Always consult your attorney, but buying commercial property is caveat emptor, or buyer beware.  You are generally permitted to do any inspections you want but you’re not required to do any.  If there turns out to be a problem after closing, it’s your problem.  Unlike in residential property, the seller isn’t required to disclose any defects. The seller, however, cannot make false statements like "The roof doesn't leak a drop" if indeed he knows it does. We advise our buyers to have a property inspected and, typically, suggest having an environmental study done.  Better to spend a little now rather than a lot later.

A friend of mine sells houses.  Can I ask him/her to help me buy an office building?

I certainly understand wanting to work with a friend, but here’s the reality.  While some residential Realtors are well versed in commercial real estate, most aren’t.  So it’s kind of like asking your dentist to do your taxes.  Commercial real estate and houses are very different arenas with different protocols, forms and requirements.  By using a residential Realtor you may potentially cost yourself money or end up with a property that blindsides you with serious issues.
I am about to sign a lease and the owner wants me to personally guarantee the monthly payments.  Is that necessary?

Unless you are a McDonald’s or UF type credit tenant the landlord will likely insist that you (and likely your spouse) personally guarantee rent.  Most small companies are corporations or LLC’s which can disappear leaving the landlord with no recourse.  If you leave after the first year of a three year lease your company may not have any assets for the landlord to hold to guarantee payment.  So they ask you to personally promise to pay.  A lease is a binding contract; don’t sign unless you expect to pay the promised amount for the full term. Nearly every landlord in every market requires that you personally guarantee all rents.

I want to sell my retail building.  What’s the quickest way to get it sold?

Curb appeal counts.  Make your property look as nice as possible.  Leave the utilities on and maintain the landscaping.  All this optimizes  your chances for a quick sale.  Also, hire a commercial Realtor…ha, you knew I would say that.  But it’s true.  A good commercial Realtor has a data base of potential buyers they’ve been assembling for years.  They can also advertise your property on many websites you can’t access, email to thousands at a time, social media coverage, direct targeted mailing, and dozens of phone calls to name a few tactics.  Plus, they can price it right and generally negotiate better than you.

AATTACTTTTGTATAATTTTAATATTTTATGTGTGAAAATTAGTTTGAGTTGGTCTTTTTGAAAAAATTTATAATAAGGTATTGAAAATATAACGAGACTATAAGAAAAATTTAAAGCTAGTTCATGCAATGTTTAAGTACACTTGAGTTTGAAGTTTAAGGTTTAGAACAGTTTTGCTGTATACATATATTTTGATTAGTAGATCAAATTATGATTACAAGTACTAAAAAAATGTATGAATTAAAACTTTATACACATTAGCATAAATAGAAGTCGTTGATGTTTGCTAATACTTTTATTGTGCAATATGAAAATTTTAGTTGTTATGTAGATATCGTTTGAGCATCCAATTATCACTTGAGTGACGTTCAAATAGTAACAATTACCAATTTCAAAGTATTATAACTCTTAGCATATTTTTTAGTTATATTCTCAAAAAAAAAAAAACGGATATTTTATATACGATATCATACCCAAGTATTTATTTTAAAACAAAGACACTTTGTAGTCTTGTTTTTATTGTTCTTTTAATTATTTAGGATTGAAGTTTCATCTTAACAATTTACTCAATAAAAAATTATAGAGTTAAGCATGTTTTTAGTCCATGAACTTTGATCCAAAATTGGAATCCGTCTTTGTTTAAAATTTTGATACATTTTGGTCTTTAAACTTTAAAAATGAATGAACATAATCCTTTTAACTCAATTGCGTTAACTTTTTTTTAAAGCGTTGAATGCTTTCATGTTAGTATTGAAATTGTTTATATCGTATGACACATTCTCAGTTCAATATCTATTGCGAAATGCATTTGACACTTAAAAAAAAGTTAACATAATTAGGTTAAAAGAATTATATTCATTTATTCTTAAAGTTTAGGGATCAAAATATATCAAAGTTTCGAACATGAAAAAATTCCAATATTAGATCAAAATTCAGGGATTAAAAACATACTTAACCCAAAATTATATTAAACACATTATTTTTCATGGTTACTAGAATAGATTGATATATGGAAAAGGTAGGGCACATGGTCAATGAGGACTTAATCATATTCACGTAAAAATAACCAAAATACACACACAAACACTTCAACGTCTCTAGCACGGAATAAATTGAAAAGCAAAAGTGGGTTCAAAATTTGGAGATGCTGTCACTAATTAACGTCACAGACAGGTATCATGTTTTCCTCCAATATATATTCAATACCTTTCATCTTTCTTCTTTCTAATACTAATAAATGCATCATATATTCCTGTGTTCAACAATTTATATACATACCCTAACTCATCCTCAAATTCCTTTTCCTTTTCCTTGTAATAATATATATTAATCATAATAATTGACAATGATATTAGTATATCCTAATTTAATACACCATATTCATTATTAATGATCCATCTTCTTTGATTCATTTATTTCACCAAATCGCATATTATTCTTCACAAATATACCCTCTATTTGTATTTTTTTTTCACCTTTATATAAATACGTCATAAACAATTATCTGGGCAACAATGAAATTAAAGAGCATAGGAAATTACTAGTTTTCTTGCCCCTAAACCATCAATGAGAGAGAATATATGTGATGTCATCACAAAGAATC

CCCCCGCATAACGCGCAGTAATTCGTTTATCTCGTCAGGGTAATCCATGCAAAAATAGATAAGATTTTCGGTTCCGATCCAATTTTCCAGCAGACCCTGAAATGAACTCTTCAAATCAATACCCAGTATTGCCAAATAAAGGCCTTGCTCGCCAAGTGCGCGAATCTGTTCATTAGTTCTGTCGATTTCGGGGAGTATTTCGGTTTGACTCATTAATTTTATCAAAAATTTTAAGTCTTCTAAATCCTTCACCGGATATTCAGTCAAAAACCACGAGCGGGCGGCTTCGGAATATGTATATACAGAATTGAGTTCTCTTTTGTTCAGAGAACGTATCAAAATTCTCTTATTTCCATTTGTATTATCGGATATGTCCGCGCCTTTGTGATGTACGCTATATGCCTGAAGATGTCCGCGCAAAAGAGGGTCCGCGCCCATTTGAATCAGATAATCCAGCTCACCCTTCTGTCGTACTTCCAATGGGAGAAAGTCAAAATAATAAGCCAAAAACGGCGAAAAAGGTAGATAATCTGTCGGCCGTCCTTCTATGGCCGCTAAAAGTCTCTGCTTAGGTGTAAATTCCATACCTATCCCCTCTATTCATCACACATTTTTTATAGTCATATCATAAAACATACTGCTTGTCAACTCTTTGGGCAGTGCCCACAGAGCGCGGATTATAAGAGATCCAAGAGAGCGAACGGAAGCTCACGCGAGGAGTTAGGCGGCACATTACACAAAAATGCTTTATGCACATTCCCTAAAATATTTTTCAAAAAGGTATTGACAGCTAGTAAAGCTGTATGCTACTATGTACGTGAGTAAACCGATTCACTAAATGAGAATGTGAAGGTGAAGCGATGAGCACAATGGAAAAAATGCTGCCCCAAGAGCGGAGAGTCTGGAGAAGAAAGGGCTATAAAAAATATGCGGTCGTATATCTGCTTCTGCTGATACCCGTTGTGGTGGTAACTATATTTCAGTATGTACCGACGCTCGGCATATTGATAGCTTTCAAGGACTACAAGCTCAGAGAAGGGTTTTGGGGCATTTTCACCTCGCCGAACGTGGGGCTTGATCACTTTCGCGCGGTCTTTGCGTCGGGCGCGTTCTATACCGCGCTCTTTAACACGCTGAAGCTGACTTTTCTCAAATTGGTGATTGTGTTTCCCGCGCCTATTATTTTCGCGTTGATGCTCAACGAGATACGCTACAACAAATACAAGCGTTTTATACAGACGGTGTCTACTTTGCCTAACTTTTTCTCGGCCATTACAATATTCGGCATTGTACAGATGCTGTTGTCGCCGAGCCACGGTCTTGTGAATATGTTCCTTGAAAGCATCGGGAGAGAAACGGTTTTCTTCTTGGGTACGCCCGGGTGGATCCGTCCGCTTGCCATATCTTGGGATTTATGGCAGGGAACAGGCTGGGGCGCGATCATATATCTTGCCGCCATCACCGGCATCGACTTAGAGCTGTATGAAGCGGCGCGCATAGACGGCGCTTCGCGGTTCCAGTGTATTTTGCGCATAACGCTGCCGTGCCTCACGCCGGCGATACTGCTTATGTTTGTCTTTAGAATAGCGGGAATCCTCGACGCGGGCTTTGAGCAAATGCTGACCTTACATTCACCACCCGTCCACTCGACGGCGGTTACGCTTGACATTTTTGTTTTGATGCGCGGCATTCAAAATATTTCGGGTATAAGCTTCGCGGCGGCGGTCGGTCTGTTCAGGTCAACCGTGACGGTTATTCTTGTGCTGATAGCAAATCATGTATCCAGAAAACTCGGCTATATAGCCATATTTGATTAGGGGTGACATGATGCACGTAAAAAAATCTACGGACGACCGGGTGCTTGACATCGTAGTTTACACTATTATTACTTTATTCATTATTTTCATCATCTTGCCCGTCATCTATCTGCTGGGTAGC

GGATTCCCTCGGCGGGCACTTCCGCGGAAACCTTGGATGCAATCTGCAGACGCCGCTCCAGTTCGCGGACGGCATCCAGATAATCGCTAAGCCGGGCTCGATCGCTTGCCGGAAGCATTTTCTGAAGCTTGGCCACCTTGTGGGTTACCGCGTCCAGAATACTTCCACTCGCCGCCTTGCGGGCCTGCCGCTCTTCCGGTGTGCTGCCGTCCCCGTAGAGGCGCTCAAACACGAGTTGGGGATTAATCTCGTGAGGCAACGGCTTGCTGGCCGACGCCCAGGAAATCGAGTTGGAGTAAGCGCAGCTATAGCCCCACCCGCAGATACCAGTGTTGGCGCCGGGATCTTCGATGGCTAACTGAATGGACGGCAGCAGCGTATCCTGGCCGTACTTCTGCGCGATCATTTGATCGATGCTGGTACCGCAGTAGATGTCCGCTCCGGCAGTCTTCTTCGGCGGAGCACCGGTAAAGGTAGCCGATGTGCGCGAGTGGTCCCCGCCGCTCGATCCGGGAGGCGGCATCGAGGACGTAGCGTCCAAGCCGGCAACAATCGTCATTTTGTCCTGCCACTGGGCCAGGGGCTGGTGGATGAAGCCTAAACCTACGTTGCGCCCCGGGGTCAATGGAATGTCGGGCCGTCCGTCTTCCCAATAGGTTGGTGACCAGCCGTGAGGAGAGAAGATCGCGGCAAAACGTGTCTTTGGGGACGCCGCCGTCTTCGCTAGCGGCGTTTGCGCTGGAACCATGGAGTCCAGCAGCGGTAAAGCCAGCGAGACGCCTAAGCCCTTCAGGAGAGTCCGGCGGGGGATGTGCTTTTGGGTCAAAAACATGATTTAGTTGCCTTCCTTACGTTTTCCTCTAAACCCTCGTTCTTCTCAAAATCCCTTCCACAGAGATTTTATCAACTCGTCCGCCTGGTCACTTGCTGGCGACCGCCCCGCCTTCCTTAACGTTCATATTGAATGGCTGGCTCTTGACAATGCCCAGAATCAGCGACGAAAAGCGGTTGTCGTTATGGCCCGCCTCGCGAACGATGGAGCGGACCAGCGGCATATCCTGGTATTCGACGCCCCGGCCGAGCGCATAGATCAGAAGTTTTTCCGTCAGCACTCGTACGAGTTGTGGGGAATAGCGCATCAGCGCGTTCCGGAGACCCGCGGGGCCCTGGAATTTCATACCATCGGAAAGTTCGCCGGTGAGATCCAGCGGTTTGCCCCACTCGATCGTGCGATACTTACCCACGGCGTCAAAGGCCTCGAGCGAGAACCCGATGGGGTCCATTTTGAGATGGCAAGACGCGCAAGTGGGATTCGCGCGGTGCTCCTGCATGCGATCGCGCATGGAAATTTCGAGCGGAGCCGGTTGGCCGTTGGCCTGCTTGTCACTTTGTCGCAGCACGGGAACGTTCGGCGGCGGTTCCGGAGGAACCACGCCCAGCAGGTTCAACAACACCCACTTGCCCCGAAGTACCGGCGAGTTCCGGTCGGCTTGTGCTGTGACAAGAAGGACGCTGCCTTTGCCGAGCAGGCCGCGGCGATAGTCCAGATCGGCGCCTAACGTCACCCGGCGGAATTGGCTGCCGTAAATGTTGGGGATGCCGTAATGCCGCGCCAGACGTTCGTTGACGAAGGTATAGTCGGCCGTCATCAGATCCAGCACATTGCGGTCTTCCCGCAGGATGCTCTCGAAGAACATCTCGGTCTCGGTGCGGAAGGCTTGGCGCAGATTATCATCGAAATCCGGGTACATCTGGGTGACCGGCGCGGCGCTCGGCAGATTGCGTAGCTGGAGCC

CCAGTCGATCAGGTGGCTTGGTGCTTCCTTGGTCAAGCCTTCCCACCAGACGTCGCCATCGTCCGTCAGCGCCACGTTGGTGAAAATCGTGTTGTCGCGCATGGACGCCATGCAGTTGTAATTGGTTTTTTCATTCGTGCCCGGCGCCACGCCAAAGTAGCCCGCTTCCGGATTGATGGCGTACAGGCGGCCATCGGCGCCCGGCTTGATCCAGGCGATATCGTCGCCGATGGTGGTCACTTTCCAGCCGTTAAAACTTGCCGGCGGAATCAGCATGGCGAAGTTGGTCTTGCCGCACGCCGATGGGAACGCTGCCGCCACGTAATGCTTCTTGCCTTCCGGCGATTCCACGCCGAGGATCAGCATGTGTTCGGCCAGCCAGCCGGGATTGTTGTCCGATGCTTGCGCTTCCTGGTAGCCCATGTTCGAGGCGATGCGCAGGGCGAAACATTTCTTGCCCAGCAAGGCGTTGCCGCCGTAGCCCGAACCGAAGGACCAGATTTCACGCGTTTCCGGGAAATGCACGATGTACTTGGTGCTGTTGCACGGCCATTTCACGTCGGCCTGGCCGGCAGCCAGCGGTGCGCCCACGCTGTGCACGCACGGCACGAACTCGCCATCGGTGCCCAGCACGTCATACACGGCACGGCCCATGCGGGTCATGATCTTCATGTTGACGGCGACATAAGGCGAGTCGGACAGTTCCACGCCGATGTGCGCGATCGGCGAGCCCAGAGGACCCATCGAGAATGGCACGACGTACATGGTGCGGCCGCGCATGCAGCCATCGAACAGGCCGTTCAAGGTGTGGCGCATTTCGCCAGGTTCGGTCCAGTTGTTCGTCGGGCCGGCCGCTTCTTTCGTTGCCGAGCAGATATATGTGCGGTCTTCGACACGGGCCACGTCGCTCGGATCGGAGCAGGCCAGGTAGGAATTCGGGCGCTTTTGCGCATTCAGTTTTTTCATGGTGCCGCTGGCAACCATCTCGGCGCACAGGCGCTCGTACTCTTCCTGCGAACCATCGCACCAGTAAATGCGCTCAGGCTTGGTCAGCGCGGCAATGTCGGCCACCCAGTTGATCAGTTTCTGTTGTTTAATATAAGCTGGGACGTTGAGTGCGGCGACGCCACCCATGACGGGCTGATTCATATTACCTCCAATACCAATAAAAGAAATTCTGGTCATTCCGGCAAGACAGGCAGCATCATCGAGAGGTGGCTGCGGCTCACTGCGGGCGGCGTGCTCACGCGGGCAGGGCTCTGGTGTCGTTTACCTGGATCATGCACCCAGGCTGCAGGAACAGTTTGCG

What is one of the best commercial real estate tools the public has access to?

Visit and enter your address or other identifying info in the search field.  This is a tremendous map based tool we use multiple times a day. On any Alachua County parcel you can find out owner info, taxes, property age, square footage, construction type, sale info, zoning and land use info, allowed uses, and environmental info like whether there are wetlands or if it's in a flood zone, the type of soils, the topography, and the likelihood of high radon levels. The site also tells you whether there are any business incentives, what political district the parcel is in, and lots of good demographic census info.  Go ahead, look your property up, you may be surprised what you learn.

As a tenant, does it cost me money to hire a commercial broker to find me space?

Generally speaking, no.  Nearly every commercial space is represented by a Listing Broker who, in their listing agreement with the owner, has agreed to share their commission with a Tenant's Broker.  The owner pays the Listing Broker a full commission whether there is another broker or not.  It only makes sense to call a broker to represent you BEFORE you begin your search so they can assist in finding and negotiating the deal, at no cost to you, because there is already a commission being paid by the owner.  In most cases, if you make contact with the Listing Broker before you've hired your Realtor, the listing broker will likely NOT pay your broker because he or she did not procure the listing.  If that is the case, you can either pay your broker to represent you or go it alone.  Also, if an owner hasn’t listed his property at all and also refuses to pay a Tenant’s Broker, you would have to decide to pay a broker to help you or go it alone.  Naturally, we strongly suggest you hire a broker regardless.  It would be money well spent.
I have a buyer for my commercial property but can't close because the title company says there are open permits?